“Owned” director Wesley Tippetts went one step further in his speech, ending with this: “If there's anything else to be said, it's a quote from the classic film ‘Miss Congeniality': ‘We are all winners, and we really do want world peace.'”

The Student Academy Awards were established in 1972 “as an extension of the Academy's mission to engage filmmakers at the college level,” said AMPAS president Cheryl Boone Isaacs in her remarks opening the ceremony.  Past winners include Spike Lee, Robert Zemeckis, Trey Parker, Bob Saget and Pixar's John Lasseter and Pete Docter.

A number of films have gone from winning Student Oscars to being nominated for Academy Awards – most recently Luke Matheny's “God of Love,” which won both prizes.

The winners:

Gold Medal: “Person,” Drew Brown, The Art Institute of Jacksonville, Florida
Silver Medal: “Oscillate,” Daniel Sierra, School of Visual Arts, New York

Gold Medal: “Owned,” Daniel Clark and Wesley Tippetts, Brigham Young University, Utah
Silver Medal: “Higher Sky,” Teng Cheng, University of Southern California
Bronze Medal: “Yamashita,” Hayley Foster, Loyola Marymount University, California

Gold Medal: “The Apothecary,” Helen Hood Scheer, Stanford University
Silver Medal: “White Earth,” J. Christian Jensen, Stanford University
Bronze Medal: “One Child,” Zijian Mu, New York University

Gold Medal: “Above the Sea,” Keola Racela, Columbia University, New York
Silver Medal: “Door God,” Yulin Liu, New York University
Bronze Medal: “Interstate,” Camille Stochitch, American Film Institute, California

Foreign Film
Gold Medal: “Nocebo,” Lennart Ruff, University of Television and Film Munich, Germany
Silver Medal: “Paris on the Water,” Hadas Ayalon, Tel Aviv University, Israel
Bronze Medal: “Border Patrol,” Peter Baumann, The Northern Film School, United Kingdom

The post Student Oscars Go to Stanford, Columbia and Brigham Young appeared first on TheWrap.

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Craig Zadan and Neil Meron to Produce Oscars for 3rd Consecutive Year | 6/8/14

The prevailing explanation for the moon's origin, known as the Giant Impact Hypothesis, is that it resulted from two protoplanets (or embryonic worlds) that slammed together — the Earth as it was forming, and a Mars-size object called Theia. "The Giant Impact Hypothesis is very good in explaining most of the moon's features," said lead study author Daniel Herwartz, an isotope geochemist at the University of Göttingen in Germany. For instance, such a collision might help explain why the moon is low in substances that evaporate fairly easily, such as water — these volatile materials escaped in the heat of the impact's aftermath, Herwartz explained. "The reports of tiny amounts of water on the moon that now come up here and there do not change that view," Herwartz said. | 6/5/14

Recently, the Berggruen Institute’s Dawn Nakagawa interviewed John Micklethwait and Adrian Wooldridge of The Economist about their new book, “The Fourth Revolution: The Global Race to Reinvent the State.” Micklethwait is The Economist’s editor-in-chief. Wooldridge is the magazine’s management editor and writes the Schumpeter column.

The WorldPost : The title of your book is “The Fourth Revolution: The Global Race to Reinvent the State.” What were the three earlier revolutions, and why do you see a fourth on the horizon?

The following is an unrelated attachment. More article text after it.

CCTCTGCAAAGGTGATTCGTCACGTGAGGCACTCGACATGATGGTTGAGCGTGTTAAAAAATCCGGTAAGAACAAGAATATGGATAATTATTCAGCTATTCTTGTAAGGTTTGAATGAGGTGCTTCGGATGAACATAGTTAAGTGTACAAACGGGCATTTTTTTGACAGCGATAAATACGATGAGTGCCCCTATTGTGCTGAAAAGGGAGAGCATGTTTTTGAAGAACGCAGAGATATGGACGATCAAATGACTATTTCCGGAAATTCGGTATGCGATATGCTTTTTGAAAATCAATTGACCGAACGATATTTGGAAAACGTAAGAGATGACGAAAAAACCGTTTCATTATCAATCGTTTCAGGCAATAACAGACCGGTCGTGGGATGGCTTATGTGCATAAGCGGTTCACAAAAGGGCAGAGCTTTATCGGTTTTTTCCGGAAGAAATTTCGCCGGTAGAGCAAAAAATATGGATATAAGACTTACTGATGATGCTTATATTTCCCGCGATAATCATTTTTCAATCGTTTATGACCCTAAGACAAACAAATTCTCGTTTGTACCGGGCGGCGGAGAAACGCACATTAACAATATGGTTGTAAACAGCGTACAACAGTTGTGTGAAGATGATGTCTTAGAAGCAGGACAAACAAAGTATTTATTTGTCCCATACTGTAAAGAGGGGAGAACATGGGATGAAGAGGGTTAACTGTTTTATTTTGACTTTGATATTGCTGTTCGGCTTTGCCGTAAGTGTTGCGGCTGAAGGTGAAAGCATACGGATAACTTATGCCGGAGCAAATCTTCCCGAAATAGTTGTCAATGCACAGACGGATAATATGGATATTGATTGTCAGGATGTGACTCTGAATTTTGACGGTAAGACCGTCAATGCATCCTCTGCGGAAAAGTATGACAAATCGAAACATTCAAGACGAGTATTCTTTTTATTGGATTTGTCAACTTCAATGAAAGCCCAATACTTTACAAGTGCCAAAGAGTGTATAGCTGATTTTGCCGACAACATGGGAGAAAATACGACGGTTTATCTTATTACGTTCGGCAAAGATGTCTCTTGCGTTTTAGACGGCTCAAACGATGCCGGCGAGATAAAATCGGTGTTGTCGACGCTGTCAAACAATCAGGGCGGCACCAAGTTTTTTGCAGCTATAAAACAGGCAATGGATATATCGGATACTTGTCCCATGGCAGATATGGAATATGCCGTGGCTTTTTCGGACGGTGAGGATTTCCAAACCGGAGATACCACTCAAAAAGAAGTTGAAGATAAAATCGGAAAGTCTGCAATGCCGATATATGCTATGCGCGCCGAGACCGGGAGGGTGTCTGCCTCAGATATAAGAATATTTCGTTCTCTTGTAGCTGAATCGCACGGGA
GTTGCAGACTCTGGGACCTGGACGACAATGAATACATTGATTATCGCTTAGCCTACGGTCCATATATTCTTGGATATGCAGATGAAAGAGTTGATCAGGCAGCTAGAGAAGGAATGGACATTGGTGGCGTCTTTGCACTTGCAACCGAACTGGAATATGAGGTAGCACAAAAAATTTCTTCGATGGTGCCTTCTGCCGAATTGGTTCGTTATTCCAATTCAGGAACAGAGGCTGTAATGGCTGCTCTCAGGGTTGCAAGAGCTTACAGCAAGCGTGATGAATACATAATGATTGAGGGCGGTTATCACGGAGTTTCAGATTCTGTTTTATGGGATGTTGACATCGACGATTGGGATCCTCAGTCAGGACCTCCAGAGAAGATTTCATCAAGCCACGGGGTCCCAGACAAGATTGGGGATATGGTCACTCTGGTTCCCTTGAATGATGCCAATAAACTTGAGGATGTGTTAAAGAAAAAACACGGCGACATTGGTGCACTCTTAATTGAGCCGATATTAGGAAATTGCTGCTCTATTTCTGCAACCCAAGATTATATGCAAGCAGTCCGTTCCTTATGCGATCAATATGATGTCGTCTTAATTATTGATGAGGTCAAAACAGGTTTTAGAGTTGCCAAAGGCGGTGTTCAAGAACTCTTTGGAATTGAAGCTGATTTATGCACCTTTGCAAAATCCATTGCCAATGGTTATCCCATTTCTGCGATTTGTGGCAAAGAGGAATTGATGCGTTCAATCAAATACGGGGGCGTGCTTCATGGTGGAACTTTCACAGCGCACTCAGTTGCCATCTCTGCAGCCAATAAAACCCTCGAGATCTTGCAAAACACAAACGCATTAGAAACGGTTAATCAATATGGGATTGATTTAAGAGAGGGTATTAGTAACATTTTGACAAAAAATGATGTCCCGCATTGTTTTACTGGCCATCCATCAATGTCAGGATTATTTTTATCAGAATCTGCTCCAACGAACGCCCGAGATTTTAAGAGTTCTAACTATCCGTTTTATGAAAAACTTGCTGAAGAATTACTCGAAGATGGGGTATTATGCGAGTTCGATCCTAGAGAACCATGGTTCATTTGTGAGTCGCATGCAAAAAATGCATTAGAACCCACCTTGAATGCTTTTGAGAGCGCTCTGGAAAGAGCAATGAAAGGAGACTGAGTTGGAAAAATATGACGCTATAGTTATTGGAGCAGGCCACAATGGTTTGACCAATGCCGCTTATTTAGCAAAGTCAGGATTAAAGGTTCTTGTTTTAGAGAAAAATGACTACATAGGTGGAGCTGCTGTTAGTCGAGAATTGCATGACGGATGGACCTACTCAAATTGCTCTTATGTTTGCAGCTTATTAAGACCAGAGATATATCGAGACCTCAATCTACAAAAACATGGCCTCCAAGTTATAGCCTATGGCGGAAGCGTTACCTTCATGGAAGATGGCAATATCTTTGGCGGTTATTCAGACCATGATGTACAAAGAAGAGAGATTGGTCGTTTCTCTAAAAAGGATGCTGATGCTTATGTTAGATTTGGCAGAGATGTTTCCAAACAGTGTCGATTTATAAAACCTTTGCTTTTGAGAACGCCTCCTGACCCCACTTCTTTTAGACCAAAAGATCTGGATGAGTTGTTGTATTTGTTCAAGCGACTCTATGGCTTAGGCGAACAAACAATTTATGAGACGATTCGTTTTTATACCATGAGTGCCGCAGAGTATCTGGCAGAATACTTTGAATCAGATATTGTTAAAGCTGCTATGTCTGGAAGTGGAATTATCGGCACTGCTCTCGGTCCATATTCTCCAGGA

John Micklethwait : Briefly, these three revolutions were the birth of the modern nation state, then the liberal state and then the welfare state.

Now that the welfare state has grown too large to afford, the fourth revolution involves forging a limited state that reduces costs, for example by applying new technology to the delivery of education and health care. This more limited state needs to engage citizens more deeply by devolving powers as much as possible toward localities. At the same time, certain decisions concerning the long-term and common good, such as monetary policy or getting entitlement spending under control, should be delegated to non-partisan technocrats or specially appointed commissions not beholden to raw public opinion, special interests or political patronage.

But let me step back to give some historical context.

From the perspective of 1600, China should have defined the future of the world. Europe at that time was a squalid backwater.

Only three cities in Europe, London, Paris and Nice, had populations of more than 300,000 people. That was the population of The Forbidden City alone -- many of them Mandarin intellectuals selected by examinations from the whole country to administer the empire.

But then the balance of power shifted dramatically in favor of Europe because of the three successive revolutions I have noted.

The first revolution was the creation of the nation-state, which offered security to people within it. The feudal aristocracy was tamed and religious factionalism was neutralized -- “the Prince determines the religion.” While power was centralized internally, competition between states propelled them outward, trading with the rest of the world and, in most cases, establishing empires: tiny Portugal conquered Brazil and Britain ruled three-quarters of the world. China, meanwhile, turned inward as the emperor ordered all subjects living on the prosperous southern coast to move 17 miles inland so they wouldn’t be contaminated by trade and foreigners.